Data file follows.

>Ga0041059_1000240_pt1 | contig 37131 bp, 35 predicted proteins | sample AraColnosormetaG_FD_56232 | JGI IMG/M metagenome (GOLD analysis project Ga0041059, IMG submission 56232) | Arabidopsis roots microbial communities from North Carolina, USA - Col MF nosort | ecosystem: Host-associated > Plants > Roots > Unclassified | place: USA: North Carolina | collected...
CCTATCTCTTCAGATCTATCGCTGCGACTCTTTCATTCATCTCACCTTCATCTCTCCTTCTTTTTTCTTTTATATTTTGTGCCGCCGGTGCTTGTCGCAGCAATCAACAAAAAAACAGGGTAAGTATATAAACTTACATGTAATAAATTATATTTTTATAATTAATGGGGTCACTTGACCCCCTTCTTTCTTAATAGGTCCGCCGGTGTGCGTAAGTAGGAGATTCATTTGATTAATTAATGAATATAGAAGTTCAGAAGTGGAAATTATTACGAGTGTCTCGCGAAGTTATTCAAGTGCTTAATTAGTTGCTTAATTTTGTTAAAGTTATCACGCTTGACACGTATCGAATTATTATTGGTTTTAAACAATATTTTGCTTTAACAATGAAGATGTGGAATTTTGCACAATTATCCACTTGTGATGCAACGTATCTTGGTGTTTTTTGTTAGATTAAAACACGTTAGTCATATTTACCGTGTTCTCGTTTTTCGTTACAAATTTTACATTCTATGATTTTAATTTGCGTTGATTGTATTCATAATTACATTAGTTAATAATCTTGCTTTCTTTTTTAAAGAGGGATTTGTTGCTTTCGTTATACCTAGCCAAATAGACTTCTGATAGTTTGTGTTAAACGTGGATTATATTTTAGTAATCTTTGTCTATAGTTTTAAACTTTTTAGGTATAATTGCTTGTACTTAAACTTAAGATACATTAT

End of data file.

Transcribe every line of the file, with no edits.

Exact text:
>Ga0041059_1000240_pt1 | contig 37131 bp, 35 predicted proteins | sample AraColnosormetaG_FD_56232 | JGI IMG/M metagenome (GOLD analysis project Ga0041059, IMG submission 56232) | Arabidopsis roots microbial communities from North Carolina, USA - Col MF nosort | ecosystem: Host-associated > Plants > Roots > Unclassified | place: USA: North Carolina | collected...
CCTATCTCTTCAGATCTATCGCTGCGACTCTTTCATTCATCTCACCTTCATCTCTCCTTCTTTTTTCTTTTATATTTTGTGCCGCCGGTGCTTGTCGCAGCAATCAACAAAAAAACAGGGTAAGTATATAAACTTACATGTAATAAATTATATTTTTATAATTAATGGGGTCACTTGACCCCCTTCTTTCTTAATAGGTCCGCCGGTGTGCGTAAGTAGGAGATTCATTTGATTAATTAATGAATATAGAAGTTCAGAAGTGGAAATTATTACGAGTGTCTCGCGAAGTTATTCAAGTGCTTAATTAGTTGCTTAATTTTGTTAAAGTTATCACGCTTGACACGTATCGAATTATTATTGGTTTTAAACAATATTTTGCTTTAACAATGAAGATGTGGAATTTTGCACAATTATCCACTTGTGATGCAACGTATCTTGGTGTTTTTTGTTAGATTAAAACACGTTAGTCATATTTACCGTGTTCTCGTTTTTCGTTACAAATTTTACATTCTATGATTTTAATTTGCGTTGATTGTATTCATAATTACATTAGTTAATAATCTTGCTTTCTTTTTTAAAGAGGGATTTGTTGCTTTCGTTATACCTAGCCAAATAGACTTCTGATAGTTTGTGTTAAACGTGGATTATATTTTAGTAATCTTTGTCTATAGTTTTAAACTTTTTAGGTATAATTGCTTGTACTTAAACTTAAGATACATTAT